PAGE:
‘The Vasulka Effect’ is a heartwarming documentary about the lives of the legendary video artists Steina and Woody Vasulka, who are often referred to as the grandparents of the “YouTube generation.” The film, mainly narrated by Steina, begins in the late 50s in Prague, where the Icelandic violinist met film student Woody Vasulka, who promptly asked her to marry him.
The documentary alternates between their retirement home in Santa Fe, revisiting the places that shaped their lives, and snippets from their private collection of over 1,000 hours of video footage. From their time of founding ‘The Kitchen’ in New York, they even provided previously unseen footage of Andy Warhol, Jimi Hendrix, Miles Davis, Jethro Tull, Jackie Curtis, Candy Darling, Patti Smith among others for the film.
The forgotten artists
The creation of ‘The Vasulka Effect’ was very dear to director Hrafnhildur Gunnarsdóttir. “I got to know the Vasulkas in the 80s when I was living in the United States and we kept in touch ever since,” she explains.
When she visited them in Santa Fe in 2013, she realised that the couple was in deep financial trouble. “Steina said the phone had stopped ringing and they were facing old age on social security in the United States. I thought it was so interesting because I know that they are very important artists.”
Making heroes relatable
With the film, Hrafnhildur wanted to reintroduce the almost forgotten pioneers of video art to the general public. “I thought ‘The Vasulka Effect’ would end up being much more artistic but it became a combination of their life story and the video art that they created. It was important for us to try and explain them to the world. We just wanted to deliver a sense of what their legacy is, in a way that everyone could relate to.” The outcome is a powerful portrait of the Vasulkas’ genius that simultaneously doesn’t fail to reveal their genuine humour.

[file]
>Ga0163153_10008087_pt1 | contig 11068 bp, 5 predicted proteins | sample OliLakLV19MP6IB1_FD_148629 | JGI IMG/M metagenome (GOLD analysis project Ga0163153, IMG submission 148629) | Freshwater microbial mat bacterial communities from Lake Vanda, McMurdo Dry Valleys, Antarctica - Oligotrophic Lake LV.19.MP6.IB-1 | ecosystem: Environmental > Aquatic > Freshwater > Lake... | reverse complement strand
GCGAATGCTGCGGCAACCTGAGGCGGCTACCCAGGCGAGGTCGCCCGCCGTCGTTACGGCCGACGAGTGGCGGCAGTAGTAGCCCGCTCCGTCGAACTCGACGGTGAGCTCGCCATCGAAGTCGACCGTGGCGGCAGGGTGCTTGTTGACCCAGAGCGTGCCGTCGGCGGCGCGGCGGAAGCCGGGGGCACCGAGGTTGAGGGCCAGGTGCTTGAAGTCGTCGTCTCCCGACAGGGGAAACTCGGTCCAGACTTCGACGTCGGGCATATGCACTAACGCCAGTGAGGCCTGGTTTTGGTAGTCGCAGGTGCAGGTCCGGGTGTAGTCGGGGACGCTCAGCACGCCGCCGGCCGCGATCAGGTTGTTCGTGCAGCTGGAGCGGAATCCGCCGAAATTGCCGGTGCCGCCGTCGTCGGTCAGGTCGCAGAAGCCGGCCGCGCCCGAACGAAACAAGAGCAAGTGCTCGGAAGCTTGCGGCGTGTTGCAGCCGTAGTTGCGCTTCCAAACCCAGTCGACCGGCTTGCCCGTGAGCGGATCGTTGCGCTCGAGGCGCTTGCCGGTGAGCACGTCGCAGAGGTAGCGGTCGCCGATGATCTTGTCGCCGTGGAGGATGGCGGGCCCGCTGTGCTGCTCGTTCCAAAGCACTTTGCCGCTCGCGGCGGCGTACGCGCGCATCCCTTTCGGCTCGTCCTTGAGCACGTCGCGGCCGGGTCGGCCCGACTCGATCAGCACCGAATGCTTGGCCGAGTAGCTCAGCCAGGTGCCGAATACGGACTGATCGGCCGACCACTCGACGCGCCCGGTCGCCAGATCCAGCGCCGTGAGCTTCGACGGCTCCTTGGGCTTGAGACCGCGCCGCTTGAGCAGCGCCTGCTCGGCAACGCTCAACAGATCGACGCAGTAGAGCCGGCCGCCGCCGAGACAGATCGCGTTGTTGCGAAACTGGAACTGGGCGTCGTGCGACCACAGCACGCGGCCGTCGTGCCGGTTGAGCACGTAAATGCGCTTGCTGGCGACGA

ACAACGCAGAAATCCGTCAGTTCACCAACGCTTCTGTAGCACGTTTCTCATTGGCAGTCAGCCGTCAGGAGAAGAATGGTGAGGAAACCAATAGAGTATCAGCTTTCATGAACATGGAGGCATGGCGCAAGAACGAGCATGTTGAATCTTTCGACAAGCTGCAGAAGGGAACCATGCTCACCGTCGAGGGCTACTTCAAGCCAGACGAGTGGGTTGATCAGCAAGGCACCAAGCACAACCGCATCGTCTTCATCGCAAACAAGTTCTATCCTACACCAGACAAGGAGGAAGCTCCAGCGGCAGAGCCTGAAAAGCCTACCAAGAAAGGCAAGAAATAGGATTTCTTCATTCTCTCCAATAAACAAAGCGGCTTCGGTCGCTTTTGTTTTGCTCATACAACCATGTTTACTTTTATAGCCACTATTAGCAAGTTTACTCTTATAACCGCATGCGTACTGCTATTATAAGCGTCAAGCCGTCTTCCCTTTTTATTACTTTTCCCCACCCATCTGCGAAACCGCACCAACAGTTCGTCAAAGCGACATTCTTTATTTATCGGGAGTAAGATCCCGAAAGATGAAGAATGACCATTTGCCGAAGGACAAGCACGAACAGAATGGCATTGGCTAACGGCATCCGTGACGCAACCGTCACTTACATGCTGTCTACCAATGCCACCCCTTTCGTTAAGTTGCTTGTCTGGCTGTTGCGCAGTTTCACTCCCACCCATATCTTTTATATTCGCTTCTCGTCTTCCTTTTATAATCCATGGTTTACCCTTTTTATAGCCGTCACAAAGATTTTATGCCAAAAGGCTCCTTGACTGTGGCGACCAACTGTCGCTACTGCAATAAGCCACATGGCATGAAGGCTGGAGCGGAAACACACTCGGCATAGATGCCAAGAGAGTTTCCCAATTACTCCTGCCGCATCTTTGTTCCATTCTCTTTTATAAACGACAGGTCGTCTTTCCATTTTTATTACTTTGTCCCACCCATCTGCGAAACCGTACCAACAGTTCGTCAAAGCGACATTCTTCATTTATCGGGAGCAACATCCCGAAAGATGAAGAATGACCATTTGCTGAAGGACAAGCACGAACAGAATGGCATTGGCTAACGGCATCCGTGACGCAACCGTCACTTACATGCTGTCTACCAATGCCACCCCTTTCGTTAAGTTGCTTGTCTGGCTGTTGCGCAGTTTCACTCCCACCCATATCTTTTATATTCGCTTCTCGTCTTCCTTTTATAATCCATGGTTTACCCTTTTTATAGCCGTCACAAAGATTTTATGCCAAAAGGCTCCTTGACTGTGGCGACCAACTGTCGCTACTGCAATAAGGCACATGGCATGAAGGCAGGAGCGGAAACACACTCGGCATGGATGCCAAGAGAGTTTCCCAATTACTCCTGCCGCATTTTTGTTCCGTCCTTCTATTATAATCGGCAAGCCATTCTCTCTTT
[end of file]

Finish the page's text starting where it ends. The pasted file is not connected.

“Steina later said: ‘I don’t know how you managed to make this into a soap.’ I think she meant it as a compliment,” Hrafnhildur says, smiling at the memory.
A matter of trust
“As they were ageing, we kind of became emotionally involved. We just got the tail end of Woody being able to express himself fully. Yet, hanging with the Vasulkas emphasized how important it is to have fun,” Hrafnhildur explains. This trusting bond between director and subjects helped to deliver an intimate account of the couple’s wild time in New York in the 60s and 70s.
“I can relate to Steina quite a bit. First, when I was trying to ask her questions she laughed and just said: “You know all this already.” She was very open and trusting and didn’t feel any shame—she’s just who she is. That was very refreshing.”
Steina also trusted Hrafnhildur with over 1,000 hours of their private video footage. “It was a huge amount of material. I called it ‘The Pandora’s Box.’ Steina had told us about Andy Warhol and Salvador Dali and I didn’t know if we would find the footage, but we did. Steina is now going to put all these drives into the film archives of Kvikmyndasafn Íslands, because she wants the footage to live in her home country,” Hrafnhildur explains.
After four years of filming, ‘The Vasulka Effect’ entered the screens and received an overwhelming amount of support. Whether it is Steina playing the violin in the bathroom or Woody pointing at a screen trying to recall what orgy that was, “the audience always laughs in the right places,” Hrafnhildur concludes.
The humorous and touching documentary by producer Margrét Jónasdóttir and director Hrafnhildur Gunnarsdóttir is currently playing at Bíó Paradís.
You can also listen to the soundtrack to ‘The Vasulka Effect’ here.
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